[-empyre-] Introduction

Sophia Brueckner sbrueckner at gmail.com
Fri May 8 00:42:11 AEST 2020

Byron wrote: Do you ever worry that you’re doing the research of finding
conceptual holes for the corporations whose platform you are critiquing? I
mean, is there ever a concern that they use your work to actually close
loopholes, or more actively suppress the very real marginalizing effects
their platforms engender?

I am deeply critical of existing social networks, but this isn't something
that worries me. To be honest, I think the brokenness of popular social
networks is structural, and there is no way they could fix it with the
addition of a new feature at this point.

I mentioned to Ben recently that I’ve been doing some writing about this.
The need for social distancing has made the limitations of these
technologies more apparent. People want to connect, and, despite having all
these social technologies, people are still feeling frustrated and

I think this is because when we think we are “sharing” on a social network,
we are actually performing online for others. The word you see plastered
all over social networks is “share”. Sharing is supposed to be a good
thing. Sharing is generous. It’s unselfish. Sharing is a way of connecting
with people. These positive connotations are exactly why tech companies
homed in on the word “share”.  As a result, “sharing” online has come to
mean *broadcasting monetizable content*. Sharing isn’t broadcasting, but
we’ve been conditioned by tech companies to think that it is. This
evolution has happened slowly so that most people haven’t noticed the
change. There is no good synonym for “share” in the English language, and I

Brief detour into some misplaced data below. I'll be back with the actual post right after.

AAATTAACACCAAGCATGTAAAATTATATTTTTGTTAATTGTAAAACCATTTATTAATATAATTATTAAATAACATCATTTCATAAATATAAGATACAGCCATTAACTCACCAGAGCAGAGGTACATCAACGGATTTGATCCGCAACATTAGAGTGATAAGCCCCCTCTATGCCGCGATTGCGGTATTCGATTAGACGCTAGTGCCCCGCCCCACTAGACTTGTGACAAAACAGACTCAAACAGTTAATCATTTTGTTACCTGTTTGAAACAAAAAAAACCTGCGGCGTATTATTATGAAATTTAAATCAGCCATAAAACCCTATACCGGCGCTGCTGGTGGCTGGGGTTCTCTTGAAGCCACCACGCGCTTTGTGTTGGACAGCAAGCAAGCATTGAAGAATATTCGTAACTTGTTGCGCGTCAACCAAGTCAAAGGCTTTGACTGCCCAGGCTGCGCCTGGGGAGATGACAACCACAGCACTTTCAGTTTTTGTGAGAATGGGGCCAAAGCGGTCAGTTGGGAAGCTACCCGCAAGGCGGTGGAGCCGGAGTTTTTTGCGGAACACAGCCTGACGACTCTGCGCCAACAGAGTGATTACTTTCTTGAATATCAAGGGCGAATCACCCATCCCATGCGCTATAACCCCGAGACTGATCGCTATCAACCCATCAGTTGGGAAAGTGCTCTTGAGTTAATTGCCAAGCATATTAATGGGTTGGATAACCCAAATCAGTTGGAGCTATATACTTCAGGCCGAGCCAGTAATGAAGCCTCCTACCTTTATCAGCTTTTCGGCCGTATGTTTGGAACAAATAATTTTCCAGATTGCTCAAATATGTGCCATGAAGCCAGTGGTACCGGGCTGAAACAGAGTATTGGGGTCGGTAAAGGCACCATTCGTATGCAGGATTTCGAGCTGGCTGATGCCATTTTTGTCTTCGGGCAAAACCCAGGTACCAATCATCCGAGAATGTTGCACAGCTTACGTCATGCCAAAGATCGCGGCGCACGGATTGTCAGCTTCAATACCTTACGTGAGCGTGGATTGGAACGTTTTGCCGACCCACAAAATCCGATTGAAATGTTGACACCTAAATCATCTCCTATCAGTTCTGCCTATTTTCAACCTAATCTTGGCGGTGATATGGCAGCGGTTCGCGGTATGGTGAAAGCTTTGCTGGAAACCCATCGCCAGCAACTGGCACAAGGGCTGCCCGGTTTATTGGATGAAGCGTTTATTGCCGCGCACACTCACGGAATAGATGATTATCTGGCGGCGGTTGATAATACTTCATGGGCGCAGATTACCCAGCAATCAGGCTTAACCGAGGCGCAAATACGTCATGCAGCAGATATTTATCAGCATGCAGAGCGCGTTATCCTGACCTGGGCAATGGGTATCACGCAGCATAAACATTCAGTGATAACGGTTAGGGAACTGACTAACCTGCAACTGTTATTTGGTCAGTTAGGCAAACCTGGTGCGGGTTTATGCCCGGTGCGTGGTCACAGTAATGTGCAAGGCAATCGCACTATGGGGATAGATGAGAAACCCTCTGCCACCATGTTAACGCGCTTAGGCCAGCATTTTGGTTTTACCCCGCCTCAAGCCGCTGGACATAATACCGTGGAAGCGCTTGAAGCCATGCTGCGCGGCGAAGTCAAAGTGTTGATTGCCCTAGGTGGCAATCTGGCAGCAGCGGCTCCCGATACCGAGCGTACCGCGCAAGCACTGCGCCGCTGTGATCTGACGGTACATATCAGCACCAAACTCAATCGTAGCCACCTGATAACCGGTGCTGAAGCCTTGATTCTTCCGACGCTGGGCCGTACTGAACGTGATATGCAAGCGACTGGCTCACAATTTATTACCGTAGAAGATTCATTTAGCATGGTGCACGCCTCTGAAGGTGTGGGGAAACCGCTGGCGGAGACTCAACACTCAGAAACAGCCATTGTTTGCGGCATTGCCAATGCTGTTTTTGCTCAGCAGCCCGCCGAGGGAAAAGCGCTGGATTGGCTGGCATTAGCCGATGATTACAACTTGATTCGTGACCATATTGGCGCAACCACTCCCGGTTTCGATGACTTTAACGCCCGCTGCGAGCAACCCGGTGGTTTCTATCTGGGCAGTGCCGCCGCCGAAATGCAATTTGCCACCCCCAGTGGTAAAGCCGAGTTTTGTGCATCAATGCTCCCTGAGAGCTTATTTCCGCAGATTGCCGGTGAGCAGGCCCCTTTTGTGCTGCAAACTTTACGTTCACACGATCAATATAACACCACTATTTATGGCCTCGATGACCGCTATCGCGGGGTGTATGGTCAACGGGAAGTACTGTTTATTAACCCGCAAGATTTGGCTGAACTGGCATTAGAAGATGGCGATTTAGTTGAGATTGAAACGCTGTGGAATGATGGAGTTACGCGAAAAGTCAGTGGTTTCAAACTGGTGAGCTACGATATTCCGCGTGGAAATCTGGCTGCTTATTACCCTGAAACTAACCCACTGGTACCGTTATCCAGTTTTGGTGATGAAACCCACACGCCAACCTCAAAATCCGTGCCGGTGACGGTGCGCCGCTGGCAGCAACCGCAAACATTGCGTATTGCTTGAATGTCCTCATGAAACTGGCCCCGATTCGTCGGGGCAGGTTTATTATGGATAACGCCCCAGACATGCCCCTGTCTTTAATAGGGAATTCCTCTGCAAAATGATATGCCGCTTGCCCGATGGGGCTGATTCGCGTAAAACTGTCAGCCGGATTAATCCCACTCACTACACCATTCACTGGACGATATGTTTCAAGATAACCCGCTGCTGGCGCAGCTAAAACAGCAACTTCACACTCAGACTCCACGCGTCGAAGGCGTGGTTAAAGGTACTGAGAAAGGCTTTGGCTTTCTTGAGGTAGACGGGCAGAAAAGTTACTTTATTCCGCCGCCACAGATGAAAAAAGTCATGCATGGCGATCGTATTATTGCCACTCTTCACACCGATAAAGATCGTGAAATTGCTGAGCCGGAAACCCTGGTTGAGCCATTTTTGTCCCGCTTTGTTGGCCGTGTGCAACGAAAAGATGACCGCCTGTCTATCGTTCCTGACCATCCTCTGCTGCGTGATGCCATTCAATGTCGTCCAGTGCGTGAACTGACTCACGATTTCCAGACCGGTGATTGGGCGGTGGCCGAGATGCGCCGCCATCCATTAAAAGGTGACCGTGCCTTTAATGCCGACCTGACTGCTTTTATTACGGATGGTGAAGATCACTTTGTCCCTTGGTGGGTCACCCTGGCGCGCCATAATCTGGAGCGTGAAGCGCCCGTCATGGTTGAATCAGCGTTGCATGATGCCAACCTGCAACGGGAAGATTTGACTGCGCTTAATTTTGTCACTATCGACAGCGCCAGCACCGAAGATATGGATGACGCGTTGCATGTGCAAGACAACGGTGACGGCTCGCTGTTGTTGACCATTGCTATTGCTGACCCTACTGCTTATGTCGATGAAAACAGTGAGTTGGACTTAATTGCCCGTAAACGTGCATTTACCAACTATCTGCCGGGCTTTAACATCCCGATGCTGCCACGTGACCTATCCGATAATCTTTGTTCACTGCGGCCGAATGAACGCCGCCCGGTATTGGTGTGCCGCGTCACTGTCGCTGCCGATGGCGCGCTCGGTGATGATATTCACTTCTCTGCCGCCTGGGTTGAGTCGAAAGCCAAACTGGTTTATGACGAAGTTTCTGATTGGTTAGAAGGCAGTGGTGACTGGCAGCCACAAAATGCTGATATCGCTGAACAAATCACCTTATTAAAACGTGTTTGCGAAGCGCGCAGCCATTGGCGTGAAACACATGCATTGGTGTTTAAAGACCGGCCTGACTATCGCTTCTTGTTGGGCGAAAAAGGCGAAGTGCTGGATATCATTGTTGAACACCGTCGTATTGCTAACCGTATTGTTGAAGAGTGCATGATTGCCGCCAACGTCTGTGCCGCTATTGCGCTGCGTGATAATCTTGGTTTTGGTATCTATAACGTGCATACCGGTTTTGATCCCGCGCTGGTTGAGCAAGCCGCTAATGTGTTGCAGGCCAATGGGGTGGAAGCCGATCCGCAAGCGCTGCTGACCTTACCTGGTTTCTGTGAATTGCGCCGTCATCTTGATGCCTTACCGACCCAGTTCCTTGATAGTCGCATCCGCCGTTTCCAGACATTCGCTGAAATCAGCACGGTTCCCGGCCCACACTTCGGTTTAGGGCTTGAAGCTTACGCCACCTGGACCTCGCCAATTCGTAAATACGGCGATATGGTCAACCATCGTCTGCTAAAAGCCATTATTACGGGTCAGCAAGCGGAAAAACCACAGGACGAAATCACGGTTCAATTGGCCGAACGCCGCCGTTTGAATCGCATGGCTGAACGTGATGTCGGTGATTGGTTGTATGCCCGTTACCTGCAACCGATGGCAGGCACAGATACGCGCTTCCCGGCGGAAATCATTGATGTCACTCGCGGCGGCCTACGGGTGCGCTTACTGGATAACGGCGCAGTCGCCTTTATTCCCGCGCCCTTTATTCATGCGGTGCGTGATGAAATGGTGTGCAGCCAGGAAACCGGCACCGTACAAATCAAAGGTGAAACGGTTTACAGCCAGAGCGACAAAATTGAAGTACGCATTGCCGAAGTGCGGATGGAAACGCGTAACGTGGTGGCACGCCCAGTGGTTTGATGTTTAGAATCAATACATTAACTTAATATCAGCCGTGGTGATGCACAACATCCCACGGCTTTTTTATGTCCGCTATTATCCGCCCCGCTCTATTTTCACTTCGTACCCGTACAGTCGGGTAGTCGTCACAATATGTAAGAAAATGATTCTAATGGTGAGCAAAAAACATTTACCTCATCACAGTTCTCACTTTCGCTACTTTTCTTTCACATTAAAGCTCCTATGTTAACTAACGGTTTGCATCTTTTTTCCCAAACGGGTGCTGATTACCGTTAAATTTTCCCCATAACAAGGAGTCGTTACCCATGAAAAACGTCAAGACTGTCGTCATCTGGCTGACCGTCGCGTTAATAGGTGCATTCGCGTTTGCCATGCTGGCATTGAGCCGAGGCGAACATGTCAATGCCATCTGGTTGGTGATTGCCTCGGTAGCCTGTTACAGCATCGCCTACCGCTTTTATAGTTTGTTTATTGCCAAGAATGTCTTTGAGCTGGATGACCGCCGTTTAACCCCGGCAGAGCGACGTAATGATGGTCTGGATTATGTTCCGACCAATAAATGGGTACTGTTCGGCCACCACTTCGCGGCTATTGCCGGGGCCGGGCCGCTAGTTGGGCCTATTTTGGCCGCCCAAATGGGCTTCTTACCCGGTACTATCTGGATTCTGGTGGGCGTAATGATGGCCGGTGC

worry about what will happen when soon there will be people who never knew
“sharing” before social networks co-opted the word.

Making people aware of this is what drives my work as well as helping
people imagine how things could be different.

Just because popular social networks don't allow for genuine sharing
doesn’t mean technology has to be this way. In Captured by an Algorithm (
https://sophiabrueckner.com/romance.html), I’ve uncovered an existing
example of a social network where people are sharing without broadcasting
through Amazon’s Kindle Popular Highlight feature. A passage in a Kindle
e-book becomes a Popular Highlight after a certain number of people
independently highlight the same passage. Popular Highlights show up as
underlined along with the number of people who highlighted that passage.
Kindle Popular Highlights in romance novels surprisingly often focus on
loneliness and grief. These passages are not the sort of thing that people
would broadcast. They aren’t something people would highlight to return to
later or post on Goodreads. When a reader highlights one of these Popular
Highlights, it is as if they are saying "I understand" or "me too!" Not
having to perform through a persona allows people to express their empathy
and vulnerability.

My hardware projects (https://sophiabrueckner.com/amulet.html,
https://sophiabrueckner.com/embodisuit.html) all explore ways we could
connect with others that are totally different than how social networks
function now. In preliminary research with incarcerated youth, I’ve been
working with Nokia Bell Labs to reduce social isolation in juvenile
detention centers. We are working to transform physical walls into
interfaces bridging incarcerated youth anonymously with the outside world.
Using physical sensations, we aim to create an anonymous sense of presence
and generosity between the youth and the surrounding community. Maybe if we
hadn’t ignored the situation of people who struggled with isolation before
the Covid crisis, such as those who are incarcerated or the elderly, we
wouldn’t be struggling so much now with how online personas interfere with
authentic connection. By focusing on those who are now the most vulnerable
and affected, maybe we can learn how to help the greater community. Popular
social networks focus on attention instead of presence. They emphasize
attention instead of generosity. Attention is prioritized because attention
is monetizable.

The engineer in me knows that it would require the resources of a tech
company to build a new kind of social network, and I hope one day they do
build a social network that I would be happy to pay for with actual money
rather than my attention and data.
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